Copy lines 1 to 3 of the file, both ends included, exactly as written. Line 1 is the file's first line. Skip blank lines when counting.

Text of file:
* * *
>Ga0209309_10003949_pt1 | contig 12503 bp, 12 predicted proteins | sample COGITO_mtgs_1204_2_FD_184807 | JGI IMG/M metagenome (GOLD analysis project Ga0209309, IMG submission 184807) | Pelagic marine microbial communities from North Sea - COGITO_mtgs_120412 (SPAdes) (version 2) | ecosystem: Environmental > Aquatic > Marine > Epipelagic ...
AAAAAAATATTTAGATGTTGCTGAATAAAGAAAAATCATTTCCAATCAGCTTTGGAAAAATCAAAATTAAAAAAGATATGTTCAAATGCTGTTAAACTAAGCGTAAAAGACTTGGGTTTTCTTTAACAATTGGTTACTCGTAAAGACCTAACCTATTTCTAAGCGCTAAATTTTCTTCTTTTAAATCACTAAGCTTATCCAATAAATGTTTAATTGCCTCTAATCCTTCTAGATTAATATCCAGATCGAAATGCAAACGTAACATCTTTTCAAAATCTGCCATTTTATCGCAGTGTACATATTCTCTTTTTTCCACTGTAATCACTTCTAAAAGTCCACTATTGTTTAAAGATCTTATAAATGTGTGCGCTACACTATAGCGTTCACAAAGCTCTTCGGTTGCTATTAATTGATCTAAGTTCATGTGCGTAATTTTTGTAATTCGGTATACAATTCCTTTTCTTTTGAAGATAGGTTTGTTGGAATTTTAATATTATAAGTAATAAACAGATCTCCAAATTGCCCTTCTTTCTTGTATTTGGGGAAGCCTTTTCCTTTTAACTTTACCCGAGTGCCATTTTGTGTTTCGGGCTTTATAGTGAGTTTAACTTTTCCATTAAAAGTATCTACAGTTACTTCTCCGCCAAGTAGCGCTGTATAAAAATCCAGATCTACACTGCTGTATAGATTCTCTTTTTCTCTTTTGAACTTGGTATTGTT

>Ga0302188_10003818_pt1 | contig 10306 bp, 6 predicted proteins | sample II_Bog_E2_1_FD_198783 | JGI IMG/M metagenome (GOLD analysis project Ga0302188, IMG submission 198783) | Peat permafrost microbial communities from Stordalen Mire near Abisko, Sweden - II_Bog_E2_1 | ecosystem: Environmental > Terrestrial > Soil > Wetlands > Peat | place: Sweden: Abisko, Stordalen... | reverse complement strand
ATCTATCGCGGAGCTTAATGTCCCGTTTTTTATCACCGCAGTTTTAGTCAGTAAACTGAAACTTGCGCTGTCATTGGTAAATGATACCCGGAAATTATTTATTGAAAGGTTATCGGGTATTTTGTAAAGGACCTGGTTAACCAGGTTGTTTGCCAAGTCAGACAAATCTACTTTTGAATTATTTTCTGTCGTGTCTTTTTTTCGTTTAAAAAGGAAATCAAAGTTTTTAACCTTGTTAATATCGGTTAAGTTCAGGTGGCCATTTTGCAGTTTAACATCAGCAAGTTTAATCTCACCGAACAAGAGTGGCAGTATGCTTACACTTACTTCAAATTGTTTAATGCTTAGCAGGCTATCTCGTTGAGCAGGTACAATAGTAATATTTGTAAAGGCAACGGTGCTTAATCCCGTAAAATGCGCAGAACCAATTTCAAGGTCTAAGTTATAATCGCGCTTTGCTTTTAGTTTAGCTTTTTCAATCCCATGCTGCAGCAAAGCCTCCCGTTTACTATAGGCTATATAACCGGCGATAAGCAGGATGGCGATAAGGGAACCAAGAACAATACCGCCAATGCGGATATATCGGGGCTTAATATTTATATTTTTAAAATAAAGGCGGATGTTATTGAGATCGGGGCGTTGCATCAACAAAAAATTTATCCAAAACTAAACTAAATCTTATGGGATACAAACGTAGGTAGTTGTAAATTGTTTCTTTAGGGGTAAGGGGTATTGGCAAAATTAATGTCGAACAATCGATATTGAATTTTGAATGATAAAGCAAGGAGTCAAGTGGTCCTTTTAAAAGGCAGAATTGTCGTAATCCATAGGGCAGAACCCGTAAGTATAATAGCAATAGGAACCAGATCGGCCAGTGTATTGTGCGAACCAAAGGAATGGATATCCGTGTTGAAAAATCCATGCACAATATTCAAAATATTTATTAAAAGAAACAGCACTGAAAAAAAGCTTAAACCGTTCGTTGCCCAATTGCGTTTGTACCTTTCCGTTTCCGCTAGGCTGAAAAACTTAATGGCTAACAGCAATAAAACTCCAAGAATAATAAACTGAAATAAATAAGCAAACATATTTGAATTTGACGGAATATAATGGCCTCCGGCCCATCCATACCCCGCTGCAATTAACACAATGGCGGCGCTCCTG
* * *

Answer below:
>Ga0209309_10003949_pt1 | contig 12503 bp, 12 predicted proteins | sample COGITO_mtgs_1204_2_FD_184807 | JGI IMG/M metagenome (GOLD analysis project Ga0209309, IMG submission 184807) | Pelagic marine microbial communities from North Sea - COGITO_mtgs_120412 (SPAdes) (version 2) | ecosystem: Environmental > Aquatic > Marine > Epipelagic ...
AAAAAAATATTTAGATGTTGCTGAATAAAGAAAAATCATTTCCAATCAGCTTTGGAAAAATCAAAATTAAAAAAGATATGTTCAAATGCTGTTAAACTAAGCGTAAAAGACTTGGGTTTTCTTTAACAATTGGTTACTCGTAAAGACCTAACCTATTTCTAAGCGCTAAATTTTCTTCTTTTAAATCACTAAGCTTATCCAATAAATGTTTAATTGCCTCTAATCCTTCTAGATTAATATCCAGATCGAAATGCAAACGTAACATCTTTTCAAAATCTGCCATTTTATCGCAGTGTACATATTCTCTTTTTTCCACTGTAATCACTTCTAAAAGTCCACTATTGTTTAAAGATCTTATAAATGTGTGCGCTACACTATAGCGTTCACAAAGCTCTTCGGTTGCTATTAATTGATCTAAGTTCATGTGCGTAATTTTTGTAATTCGGTATACAATTCCTTTTCTTTTGAAGATAGGTTTGTTGGAATTTTAATATTATAAGTAATAAACAGATCTCCAAATTGCCCTTCTTTCTTGTATTTGGGGAAGCCTTTTCCTTTTAACTTTACCCGAGTGCCATTTTGTGTTTCGGGCTTTATAGTGAGTTTAACTTTTCCATTAAAAGTATCTACAGTTACTTCTCCGCCAAGTAGCGCTGTATAAAAATCCAGATCTACACTGCTGTATAGATTCTCTTTTTCTCTTTTGAACTTGGTATTGTT

>Ga0302188_10003818_pt1 | contig 10306 bp, 6 predicted proteins | sample II_Bog_E2_1_FD_198783 | JGI IMG/M metagenome (GOLD analysis project Ga0302188, IMG submission 198783) | Peat permafrost microbial communities from Stordalen Mire near Abisko, Sweden - II_Bog_E2_1 | ecosystem: Environmental > Terrestrial > Soil > Wetlands > Peat | place: Sweden: Abisko, Stordalen... | reverse complement strand